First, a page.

Police should have caught serial killer Robert Pickton by 1998, lawyer tells inquiry


VANCOUVER - The Missing Women inquiry should find that "incompetence" by the Vancouver police department prevented the force from catching serial killer Robert Pickton in 1998, a lawyer told the inquiry today.

"The Vancouver police failed the people of this city and this province...and failed in their duty to investigate these crimes," Darrell Roberts told inquiry Commissioner Wally Oppal during final submissions today.

"The best chance of catching the killer was 1998 when he was active," said the lawyer, who has been practising for almost 50 years.

Roberts, who is representing the mother of one of Pickton's victims, said the Vancouver police had sufficient evidence from an informant in 1998 to apply for a warrant to search Pickton's farm in Port Coquitlam.

He pointed out that Vancouver police had the grounds to investigate the crime of women being kidnapped by fraud - he suggested Pickton used a ruse to pick up dozens of women in Vancouver's Downtown Eastside with the hidden intent to kill them on his farm.

"Death caused during that crime is first-degree murder," the lawyer pointed out, asking Oppal to make a finding of fact that the VPD should have caught Pickton by the fall of 1998 but failed.

Roberts pointed out that the VPD had an informant who said that Pickton had a meat grinder to dispose of bodies and should have worked with Coquitlam RCMP, which had already charged Pickton with attempted murder of a sex trade worker, called Ms. Anderson at the inquiry, who escaped the Pickton farm in 1997 after she was repeatedly stabbed by Pickton.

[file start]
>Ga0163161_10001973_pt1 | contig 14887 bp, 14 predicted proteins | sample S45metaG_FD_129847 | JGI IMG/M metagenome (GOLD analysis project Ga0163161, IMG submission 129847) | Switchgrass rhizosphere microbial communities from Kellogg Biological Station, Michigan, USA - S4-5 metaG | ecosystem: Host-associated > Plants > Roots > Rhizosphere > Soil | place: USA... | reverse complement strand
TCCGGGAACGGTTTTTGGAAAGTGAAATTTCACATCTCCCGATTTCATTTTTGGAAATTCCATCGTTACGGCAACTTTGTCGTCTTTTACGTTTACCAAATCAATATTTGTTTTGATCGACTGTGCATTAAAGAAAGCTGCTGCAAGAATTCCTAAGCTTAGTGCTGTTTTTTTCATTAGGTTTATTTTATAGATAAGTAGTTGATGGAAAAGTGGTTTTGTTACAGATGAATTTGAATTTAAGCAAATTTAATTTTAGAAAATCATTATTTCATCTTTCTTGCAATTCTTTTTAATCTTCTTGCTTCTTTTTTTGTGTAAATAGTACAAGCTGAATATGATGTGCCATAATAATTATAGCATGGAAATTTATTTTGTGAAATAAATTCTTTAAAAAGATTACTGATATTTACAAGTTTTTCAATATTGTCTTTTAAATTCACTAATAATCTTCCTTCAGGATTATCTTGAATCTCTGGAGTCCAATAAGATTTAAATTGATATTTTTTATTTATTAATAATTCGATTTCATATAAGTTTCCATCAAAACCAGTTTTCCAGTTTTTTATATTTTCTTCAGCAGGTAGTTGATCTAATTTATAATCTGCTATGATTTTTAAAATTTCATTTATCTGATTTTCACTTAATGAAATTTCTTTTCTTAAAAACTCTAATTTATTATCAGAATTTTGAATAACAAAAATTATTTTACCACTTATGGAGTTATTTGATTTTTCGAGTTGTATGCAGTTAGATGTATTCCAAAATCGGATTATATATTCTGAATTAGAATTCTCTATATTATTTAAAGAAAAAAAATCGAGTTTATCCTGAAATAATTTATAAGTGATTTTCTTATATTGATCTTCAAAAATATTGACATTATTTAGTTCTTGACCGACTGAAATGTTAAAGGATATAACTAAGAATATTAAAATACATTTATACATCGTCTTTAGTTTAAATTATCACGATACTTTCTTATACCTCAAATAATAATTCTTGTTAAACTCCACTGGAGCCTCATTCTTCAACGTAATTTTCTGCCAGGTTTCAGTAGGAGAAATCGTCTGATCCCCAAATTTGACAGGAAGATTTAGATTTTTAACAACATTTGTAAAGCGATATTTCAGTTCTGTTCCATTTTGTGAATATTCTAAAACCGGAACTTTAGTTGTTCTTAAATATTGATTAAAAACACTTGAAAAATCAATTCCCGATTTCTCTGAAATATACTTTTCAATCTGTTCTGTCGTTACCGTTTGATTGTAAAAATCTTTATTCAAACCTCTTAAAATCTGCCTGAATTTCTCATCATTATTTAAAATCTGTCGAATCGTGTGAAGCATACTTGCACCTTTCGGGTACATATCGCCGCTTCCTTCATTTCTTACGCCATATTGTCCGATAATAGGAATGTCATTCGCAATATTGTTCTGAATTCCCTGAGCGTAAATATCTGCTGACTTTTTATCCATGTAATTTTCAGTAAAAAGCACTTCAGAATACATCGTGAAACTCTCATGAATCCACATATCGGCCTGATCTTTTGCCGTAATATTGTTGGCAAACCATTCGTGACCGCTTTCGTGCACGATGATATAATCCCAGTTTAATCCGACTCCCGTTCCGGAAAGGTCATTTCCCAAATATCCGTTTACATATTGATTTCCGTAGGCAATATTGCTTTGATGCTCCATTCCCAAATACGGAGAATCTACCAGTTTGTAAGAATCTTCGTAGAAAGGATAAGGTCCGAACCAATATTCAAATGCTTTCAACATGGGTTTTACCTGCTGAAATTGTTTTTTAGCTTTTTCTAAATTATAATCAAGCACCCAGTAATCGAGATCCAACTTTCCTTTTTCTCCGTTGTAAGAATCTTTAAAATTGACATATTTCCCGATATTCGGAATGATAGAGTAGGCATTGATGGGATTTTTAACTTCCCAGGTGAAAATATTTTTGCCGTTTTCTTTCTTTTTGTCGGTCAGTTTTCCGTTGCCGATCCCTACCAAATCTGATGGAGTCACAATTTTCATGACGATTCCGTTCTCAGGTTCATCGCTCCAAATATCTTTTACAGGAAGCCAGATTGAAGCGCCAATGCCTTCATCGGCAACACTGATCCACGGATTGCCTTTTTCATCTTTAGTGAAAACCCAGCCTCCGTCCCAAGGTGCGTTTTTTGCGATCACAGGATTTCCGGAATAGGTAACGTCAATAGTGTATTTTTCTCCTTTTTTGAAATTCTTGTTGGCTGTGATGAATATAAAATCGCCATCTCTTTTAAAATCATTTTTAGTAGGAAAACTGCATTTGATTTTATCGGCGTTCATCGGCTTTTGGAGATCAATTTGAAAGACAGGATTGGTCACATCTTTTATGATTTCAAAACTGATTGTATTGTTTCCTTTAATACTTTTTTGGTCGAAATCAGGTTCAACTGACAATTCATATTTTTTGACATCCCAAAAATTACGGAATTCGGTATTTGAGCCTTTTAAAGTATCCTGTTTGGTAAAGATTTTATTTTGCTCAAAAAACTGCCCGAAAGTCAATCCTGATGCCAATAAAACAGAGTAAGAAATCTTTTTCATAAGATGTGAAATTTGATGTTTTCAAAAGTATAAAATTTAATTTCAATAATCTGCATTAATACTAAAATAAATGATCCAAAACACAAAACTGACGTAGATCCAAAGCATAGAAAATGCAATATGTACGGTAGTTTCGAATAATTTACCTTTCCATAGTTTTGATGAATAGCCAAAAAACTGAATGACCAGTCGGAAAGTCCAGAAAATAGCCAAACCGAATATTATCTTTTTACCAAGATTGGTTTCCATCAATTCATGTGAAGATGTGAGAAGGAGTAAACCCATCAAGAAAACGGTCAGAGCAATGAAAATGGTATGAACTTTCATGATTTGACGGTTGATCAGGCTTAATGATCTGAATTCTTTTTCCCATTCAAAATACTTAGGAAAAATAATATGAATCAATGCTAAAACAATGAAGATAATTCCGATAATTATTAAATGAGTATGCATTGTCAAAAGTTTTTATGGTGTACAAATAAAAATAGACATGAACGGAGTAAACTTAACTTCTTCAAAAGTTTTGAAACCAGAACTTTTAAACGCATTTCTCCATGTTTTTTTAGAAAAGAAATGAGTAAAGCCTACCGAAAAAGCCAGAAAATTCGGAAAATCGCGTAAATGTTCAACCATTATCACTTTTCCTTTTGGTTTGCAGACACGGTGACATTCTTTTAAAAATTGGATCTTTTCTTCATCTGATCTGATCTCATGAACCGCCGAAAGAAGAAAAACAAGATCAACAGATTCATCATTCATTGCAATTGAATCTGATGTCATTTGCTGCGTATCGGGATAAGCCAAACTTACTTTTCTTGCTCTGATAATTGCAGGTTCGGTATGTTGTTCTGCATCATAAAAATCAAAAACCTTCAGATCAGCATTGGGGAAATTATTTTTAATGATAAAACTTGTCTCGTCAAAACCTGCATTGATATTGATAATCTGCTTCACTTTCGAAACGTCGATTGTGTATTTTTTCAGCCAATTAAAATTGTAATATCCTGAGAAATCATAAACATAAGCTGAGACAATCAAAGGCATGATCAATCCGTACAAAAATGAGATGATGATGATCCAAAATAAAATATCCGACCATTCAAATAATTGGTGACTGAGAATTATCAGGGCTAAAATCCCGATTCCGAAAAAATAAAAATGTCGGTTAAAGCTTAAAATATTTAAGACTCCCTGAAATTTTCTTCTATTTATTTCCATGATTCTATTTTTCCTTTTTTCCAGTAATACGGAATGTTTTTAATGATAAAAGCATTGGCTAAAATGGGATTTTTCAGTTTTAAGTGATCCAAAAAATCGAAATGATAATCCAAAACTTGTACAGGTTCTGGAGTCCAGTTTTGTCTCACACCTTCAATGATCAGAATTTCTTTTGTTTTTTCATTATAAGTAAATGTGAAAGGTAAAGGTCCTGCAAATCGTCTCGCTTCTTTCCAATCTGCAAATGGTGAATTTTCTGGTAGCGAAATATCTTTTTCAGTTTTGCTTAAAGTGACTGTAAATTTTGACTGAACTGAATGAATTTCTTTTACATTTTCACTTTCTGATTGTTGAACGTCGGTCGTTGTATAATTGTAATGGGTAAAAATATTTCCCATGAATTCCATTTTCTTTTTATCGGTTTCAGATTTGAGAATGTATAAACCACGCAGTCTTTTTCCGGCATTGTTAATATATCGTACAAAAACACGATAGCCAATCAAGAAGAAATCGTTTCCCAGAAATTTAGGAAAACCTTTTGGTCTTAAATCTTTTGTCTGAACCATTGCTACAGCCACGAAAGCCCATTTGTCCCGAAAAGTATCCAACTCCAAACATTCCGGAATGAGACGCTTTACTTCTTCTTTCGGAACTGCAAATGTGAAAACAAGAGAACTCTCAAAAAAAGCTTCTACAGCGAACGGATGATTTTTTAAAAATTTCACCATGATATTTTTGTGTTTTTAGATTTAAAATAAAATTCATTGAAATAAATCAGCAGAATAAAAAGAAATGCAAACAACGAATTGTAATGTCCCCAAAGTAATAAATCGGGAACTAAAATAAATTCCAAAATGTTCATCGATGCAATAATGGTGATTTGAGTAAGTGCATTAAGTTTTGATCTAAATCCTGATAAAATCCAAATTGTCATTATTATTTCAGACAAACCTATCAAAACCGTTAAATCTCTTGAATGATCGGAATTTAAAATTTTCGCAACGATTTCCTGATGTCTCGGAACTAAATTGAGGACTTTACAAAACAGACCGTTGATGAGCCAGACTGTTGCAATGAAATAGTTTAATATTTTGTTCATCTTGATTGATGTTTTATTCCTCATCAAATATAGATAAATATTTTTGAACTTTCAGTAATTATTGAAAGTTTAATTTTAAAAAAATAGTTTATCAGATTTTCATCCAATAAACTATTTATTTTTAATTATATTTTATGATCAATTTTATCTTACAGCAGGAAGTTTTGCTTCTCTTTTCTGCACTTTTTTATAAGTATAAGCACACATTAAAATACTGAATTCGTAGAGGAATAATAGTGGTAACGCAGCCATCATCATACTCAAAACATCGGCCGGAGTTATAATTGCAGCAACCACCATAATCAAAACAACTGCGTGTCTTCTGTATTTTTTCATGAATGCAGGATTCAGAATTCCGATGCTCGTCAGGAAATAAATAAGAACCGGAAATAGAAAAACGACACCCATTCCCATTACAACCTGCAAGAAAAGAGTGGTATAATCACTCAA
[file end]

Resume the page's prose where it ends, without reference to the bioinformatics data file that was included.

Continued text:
The Crown, however, stayed the charges against Pickton in early 1998 after finding the sex trade worker was high on drugs and was not a reliable witness.

No efforts were made to help the sex trade worker so she could testify in court and the Crown could re-instate the charges.

Roberts suggested the RCMP also failed to properly investigate Pickton's crime of uttering death threats when he told people he wanted to get Anderson on his farm so he could "finish her off."

"One would like to think police forces can talk to each other without their egos getting in the way," Roberts told the inquiry.

Pickton wasn't caught until his arrest in February 2002, when a rookie Coquitlam RCMP officers executed a search warrant on the Pickton farm to check for illegal guns.

Police found the guns but also the identification of missing women and bags of bloody clothes. It then became a homicide investigation.

An informant, Bill Hiscox, had told Vancouver police in 1998 that Pickton had women's ID and bags of bloody clothes on his farm.

Police eventually found the remains or DNA of 33 missing women. He was charged with 27 murders and convicted of six counts at his first trial in 2007.

After Pickton exhausted all appeals, the Crown decided not to proceed on a second murder trial against Pickton, who once confided he killed 49 women.

The Missing Women inquiry, which began Oct. 11, was supposed to submit its final report to government by June 30 but has been given a four-month extension.

Lawyer Jason Gratl, representing Downtown Eastside interests at the inquiry, will make his final submissions at 1:30 p.m. today.

The inquiry can be watched live on the internet at:




Missing Women Tip Line: 1-877-687-3377

Updated: August 21, 2016